Most companies ignore their markets – and they will struggle to survive. Some companies listen to their markets – and they have an opportunity to succeed. You have the opportunity to understand your market, and transform it into your market – but you can’t get there just by listening.
Don’t listen to your market, understand your market.
Zappos All-Hands Meeting
Chip Conley (@chipconley) spoke to the Zappos (and Bellagio) folks about several things, including being customer-driven. He was able to pull several ideas from his book, Peak: How Great Companies Get Their Mojo from Maslow, but one of them stuck out in particular as being critically important to product managers.
There’s a copy of this on slide 28 of this presentation on Slideshare, essentially an adaptation of Maslow’s hierarchy of needs, applied to customer relationships. It is not clear if this is an approved (by Mr. Conley) posting, so I’m not going to include a fair-rights copy of the image. You can find out more by reading his book, visiting his website, or dive right into an application of this model to Wall Street from Mr. Conley’s blog.
The basic idea (for focusing on your customers) boils down to this:
- At the base of the pyramid, you have companies that meet the expectations of their customers- they provide what customers expect (and no more). In his presentation today, Mr. Conley pointed out that these companies will struggle for survival. Good enough isn’t anymore.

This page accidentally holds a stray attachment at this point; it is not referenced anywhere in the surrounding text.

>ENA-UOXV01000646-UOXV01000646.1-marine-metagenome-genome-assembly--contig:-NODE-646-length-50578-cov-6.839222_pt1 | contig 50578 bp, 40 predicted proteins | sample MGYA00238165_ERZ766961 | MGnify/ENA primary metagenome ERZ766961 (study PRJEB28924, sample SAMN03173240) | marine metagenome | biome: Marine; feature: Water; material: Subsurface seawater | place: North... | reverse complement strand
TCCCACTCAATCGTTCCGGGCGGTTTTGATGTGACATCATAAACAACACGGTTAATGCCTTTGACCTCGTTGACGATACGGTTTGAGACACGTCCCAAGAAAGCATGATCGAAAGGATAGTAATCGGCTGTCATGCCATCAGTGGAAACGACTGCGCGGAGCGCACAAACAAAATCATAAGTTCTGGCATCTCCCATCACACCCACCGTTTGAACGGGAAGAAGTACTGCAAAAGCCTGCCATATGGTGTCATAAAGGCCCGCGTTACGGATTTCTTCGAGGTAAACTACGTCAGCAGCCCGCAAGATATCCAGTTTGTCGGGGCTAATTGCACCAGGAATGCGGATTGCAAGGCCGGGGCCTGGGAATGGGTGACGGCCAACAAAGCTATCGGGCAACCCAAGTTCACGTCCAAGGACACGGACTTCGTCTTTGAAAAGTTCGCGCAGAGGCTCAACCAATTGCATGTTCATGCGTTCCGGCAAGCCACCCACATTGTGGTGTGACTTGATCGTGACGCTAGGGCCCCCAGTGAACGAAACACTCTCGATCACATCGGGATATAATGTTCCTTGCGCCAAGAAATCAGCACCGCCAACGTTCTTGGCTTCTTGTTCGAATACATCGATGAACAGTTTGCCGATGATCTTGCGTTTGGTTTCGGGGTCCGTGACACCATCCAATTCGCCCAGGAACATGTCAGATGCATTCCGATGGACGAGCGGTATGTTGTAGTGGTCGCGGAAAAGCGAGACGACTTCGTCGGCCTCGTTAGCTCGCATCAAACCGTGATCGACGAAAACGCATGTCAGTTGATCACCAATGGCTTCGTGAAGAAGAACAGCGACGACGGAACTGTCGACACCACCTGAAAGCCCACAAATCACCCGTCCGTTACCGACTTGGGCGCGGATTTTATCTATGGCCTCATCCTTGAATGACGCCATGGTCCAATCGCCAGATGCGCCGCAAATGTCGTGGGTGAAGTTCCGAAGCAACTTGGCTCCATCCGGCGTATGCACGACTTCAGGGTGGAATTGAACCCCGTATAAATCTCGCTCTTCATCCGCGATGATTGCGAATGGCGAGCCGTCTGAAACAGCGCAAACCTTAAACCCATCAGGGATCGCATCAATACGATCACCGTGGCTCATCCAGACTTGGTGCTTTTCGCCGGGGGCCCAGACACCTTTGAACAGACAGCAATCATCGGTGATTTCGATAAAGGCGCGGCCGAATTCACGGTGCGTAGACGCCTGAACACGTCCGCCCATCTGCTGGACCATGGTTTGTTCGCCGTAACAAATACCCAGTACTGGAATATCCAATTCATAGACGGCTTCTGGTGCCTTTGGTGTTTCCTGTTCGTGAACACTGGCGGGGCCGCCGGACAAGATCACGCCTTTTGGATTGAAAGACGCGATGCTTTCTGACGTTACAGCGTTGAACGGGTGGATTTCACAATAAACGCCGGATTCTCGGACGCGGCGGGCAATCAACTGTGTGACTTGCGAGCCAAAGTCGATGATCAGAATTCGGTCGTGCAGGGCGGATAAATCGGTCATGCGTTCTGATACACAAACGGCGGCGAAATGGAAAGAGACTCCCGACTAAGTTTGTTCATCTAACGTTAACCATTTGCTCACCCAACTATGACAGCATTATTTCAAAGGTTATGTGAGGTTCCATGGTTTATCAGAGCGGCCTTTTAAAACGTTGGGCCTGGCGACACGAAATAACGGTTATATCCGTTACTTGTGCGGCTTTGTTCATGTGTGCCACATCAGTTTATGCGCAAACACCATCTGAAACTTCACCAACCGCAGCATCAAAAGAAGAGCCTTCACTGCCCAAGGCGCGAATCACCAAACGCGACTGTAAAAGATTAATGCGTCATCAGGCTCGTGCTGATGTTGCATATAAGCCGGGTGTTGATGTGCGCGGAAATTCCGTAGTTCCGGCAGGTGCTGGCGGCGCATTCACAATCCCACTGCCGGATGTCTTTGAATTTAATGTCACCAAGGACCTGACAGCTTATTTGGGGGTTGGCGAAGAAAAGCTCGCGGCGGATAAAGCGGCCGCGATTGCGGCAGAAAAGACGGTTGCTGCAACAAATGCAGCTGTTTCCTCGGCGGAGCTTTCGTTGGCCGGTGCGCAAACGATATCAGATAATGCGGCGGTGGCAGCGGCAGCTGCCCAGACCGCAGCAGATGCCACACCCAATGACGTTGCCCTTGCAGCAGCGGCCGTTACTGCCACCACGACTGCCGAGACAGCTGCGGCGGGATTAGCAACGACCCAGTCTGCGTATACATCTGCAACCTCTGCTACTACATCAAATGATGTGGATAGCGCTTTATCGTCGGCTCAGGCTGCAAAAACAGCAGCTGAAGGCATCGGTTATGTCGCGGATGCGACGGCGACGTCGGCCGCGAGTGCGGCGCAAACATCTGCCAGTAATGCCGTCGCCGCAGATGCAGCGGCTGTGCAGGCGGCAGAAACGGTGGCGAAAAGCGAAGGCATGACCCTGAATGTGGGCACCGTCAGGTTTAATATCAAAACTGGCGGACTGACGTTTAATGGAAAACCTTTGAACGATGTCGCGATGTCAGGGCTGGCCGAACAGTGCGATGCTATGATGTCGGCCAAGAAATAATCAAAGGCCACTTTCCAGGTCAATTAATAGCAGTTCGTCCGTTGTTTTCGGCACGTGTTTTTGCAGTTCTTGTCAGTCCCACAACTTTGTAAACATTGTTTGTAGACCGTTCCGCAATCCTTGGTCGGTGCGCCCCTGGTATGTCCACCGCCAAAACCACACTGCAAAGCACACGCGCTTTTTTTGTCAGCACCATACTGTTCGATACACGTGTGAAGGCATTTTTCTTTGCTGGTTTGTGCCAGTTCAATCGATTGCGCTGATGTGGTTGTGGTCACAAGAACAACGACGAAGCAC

- At the next level of enlightenment are companies who meet the desires of their customers. These are companies Mr. Conley points out as ones who will succeed.
- At the top of the pyramid are companies who meet the unrecognized needs of their customers. These companies, through understanding their customers, satisfy needs that people didn’t know they had.
In an earlier article on sustaining a market-driven competitive advantage, I wrote about listening to your customers (#2) and innovating in order to uncover the latent requirements.
You can argue that these problems were introduced because of innovative solutions, or that the problems were latent, and were only discovered because of the innovations. It doesn’t matter. What matters is that these problems were previously unaddressable, and now solutions to these problems have value.
That article was written with an inside-out perspective – essentially answering two questions -
- “Why should you innovate?”
- “Why Should You Innovate Repeatedly?”
As you repeatedly invest in understanding your customers, you gain insight into their latent requirements and needs – and get an opportunity to address them. When you do this repeatedly, you become a thought leader for your markets, which you can leverage as a distinct competitive advantage.
Mr. Conley is approaching innovation, with respect to customers, from an outside-in perspective – and reaching a similar conclusion.
When you understand your customers, well beyond meeting their must-have minimum expectations, and beyond addressing their explicitly stated desires, you have the opportunity to solve the problems they don’t realize that they had in the first place.
From my perspective, his insights make it even more important that you continually focus on what your customers really need, and let your market guide you. Not to be confused with “give your customers what they ask for” – they’ll only ask for a faster horse.